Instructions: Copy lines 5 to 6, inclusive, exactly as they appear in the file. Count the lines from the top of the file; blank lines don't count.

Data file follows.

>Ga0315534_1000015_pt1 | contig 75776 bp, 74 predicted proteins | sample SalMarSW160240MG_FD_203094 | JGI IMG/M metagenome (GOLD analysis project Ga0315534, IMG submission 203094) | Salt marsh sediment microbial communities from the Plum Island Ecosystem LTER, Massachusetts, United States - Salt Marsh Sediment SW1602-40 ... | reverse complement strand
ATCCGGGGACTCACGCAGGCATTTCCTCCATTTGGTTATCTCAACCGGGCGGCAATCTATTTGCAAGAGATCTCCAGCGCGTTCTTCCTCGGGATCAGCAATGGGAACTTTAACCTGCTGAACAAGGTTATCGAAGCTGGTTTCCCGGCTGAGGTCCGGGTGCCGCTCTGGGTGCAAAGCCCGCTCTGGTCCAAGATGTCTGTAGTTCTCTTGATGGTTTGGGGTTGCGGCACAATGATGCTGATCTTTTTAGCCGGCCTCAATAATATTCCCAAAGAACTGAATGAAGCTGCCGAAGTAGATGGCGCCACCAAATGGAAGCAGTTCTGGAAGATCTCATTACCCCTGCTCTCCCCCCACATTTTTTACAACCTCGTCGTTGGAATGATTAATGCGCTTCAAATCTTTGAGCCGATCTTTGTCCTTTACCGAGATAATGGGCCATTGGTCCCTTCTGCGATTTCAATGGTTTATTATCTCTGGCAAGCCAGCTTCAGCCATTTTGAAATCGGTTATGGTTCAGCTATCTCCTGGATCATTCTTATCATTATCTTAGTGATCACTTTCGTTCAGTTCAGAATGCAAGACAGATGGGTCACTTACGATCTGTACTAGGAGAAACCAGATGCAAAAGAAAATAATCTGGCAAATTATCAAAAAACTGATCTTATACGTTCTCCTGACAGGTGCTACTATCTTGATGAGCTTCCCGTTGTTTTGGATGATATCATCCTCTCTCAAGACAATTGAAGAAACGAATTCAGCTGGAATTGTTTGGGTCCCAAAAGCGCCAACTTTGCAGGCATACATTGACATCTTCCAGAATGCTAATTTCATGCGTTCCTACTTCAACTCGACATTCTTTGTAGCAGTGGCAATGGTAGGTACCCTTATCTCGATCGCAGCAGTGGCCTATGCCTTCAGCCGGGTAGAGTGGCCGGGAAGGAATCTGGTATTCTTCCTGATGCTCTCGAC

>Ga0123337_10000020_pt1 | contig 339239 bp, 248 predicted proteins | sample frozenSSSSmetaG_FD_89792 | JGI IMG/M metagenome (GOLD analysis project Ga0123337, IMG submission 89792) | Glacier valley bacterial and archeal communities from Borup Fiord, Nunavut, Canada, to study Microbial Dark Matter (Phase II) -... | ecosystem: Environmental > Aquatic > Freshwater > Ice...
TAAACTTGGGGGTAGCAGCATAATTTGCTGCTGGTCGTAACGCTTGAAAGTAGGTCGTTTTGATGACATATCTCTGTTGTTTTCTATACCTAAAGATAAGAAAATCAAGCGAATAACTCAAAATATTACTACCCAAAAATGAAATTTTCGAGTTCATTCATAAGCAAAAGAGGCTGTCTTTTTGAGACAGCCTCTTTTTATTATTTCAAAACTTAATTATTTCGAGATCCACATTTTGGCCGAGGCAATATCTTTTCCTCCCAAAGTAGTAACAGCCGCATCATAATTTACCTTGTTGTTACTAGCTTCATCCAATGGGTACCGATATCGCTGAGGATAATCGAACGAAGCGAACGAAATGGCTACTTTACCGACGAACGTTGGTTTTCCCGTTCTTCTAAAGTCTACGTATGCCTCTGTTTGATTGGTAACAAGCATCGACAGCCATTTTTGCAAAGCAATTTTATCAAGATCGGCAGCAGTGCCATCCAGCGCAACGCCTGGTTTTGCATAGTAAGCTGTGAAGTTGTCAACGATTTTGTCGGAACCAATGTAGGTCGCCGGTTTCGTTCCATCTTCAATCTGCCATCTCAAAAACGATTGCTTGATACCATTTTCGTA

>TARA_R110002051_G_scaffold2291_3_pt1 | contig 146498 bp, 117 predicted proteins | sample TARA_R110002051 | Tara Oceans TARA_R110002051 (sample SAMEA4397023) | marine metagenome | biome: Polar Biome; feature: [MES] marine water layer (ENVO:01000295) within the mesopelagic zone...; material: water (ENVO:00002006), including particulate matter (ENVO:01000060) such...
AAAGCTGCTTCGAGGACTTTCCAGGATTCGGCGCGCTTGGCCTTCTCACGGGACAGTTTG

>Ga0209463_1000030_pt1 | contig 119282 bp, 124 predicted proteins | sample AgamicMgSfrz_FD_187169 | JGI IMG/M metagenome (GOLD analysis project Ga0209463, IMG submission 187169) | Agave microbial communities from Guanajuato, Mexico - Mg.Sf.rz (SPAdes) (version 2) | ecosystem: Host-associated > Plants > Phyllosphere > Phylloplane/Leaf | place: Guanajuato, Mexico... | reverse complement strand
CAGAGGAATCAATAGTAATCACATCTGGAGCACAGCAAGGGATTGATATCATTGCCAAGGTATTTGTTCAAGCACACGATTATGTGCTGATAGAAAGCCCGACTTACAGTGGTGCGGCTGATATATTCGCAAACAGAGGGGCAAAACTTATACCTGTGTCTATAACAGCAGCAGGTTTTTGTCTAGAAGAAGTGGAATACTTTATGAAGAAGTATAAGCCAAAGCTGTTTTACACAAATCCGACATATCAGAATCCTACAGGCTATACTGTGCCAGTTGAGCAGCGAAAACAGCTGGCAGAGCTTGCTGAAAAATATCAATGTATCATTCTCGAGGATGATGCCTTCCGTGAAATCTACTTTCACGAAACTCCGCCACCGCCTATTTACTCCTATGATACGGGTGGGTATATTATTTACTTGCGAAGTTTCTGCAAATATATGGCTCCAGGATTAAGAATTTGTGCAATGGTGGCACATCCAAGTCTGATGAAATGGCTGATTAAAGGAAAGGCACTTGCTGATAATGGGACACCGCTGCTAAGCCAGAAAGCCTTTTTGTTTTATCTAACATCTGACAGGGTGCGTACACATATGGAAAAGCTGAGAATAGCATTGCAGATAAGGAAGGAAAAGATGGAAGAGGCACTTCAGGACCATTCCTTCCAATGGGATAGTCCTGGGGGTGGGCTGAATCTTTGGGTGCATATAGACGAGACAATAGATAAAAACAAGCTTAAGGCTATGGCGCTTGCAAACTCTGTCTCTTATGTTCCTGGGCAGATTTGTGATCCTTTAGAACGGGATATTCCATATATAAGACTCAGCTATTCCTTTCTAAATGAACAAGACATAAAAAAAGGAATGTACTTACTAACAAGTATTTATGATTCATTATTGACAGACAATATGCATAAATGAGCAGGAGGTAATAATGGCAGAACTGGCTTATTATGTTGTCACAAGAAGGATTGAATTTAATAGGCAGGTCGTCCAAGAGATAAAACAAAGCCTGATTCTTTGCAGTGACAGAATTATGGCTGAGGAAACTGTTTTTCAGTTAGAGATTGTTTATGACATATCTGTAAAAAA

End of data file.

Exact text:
>TARA_R110002051_G_scaffold2291_3_pt1 | contig 146498 bp, 117 predicted proteins | sample TARA_R110002051 | Tara Oceans TARA_R110002051 (sample SAMEA4397023) | marine metagenome | biome: Polar Biome; feature: [MES] marine water layer (ENVO:01000295) within the mesopelagic zone...; material: water (ENVO:00002006), including particulate matter (ENVO:01000060) such...
AAAGCTGCTTCGAGGACTTTCCAGGATTCGGCGCGCTTGGCCTTCTCACGGGACAGTTTG